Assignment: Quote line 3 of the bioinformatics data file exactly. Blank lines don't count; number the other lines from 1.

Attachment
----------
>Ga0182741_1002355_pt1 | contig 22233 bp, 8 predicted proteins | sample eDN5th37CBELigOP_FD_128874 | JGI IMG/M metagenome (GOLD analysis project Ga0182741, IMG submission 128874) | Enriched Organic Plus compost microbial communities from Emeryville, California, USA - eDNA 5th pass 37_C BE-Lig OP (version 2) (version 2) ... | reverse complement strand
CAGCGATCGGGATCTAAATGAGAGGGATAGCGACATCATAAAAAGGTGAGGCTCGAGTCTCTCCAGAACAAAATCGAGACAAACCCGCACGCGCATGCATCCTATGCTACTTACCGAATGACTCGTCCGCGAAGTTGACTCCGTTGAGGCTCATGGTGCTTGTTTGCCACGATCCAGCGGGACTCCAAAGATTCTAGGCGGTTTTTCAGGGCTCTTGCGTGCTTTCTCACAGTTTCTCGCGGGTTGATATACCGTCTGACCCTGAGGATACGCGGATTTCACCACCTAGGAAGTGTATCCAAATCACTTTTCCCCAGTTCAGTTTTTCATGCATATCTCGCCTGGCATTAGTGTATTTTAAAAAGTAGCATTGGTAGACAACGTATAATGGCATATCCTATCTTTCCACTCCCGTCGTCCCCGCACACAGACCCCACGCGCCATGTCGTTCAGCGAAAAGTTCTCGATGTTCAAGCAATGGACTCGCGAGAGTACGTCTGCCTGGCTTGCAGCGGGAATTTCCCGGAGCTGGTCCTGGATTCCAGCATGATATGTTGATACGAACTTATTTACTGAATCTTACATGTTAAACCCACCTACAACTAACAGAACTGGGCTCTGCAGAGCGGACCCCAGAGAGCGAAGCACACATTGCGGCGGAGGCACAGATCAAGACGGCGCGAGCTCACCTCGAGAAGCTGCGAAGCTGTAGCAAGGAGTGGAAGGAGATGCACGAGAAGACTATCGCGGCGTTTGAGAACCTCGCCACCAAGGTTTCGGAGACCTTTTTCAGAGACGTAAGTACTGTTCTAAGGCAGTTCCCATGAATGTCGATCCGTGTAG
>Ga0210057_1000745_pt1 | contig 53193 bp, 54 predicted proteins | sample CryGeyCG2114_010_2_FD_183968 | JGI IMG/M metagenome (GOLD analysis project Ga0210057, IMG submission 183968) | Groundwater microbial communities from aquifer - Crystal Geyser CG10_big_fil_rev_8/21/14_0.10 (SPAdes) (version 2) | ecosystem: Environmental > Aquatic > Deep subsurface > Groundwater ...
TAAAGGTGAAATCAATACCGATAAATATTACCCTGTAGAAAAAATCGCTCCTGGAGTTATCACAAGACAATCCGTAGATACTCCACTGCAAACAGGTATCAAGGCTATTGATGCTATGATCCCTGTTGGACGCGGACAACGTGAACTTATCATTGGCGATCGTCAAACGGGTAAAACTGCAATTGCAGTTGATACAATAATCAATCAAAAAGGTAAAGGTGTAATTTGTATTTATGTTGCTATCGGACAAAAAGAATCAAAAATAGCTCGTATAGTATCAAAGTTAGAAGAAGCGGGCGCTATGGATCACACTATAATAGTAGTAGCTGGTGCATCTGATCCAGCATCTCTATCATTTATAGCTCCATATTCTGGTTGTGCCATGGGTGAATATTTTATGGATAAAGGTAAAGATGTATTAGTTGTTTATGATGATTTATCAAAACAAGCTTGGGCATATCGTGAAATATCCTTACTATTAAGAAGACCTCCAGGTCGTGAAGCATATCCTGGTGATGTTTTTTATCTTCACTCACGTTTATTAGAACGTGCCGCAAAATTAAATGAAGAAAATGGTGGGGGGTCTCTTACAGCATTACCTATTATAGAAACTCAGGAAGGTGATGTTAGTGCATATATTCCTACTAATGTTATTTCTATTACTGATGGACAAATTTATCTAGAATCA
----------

>Ga0210057_1000745_pt1 | contig 53193 bp, 54 predicted proteins | sample CryGeyCG2114_010_2_FD_183968 | JGI IMG/M metagenome (GOLD analysis project Ga0210057, IMG submission 183968) | Groundwater microbial communities from aquifer - Crystal Geyser CG10_big_fil_rev_8/21/14_0.10 (SPAdes) (version 2) | ecosystem: Environmental > Aquatic > Deep subsurface > Groundwater ...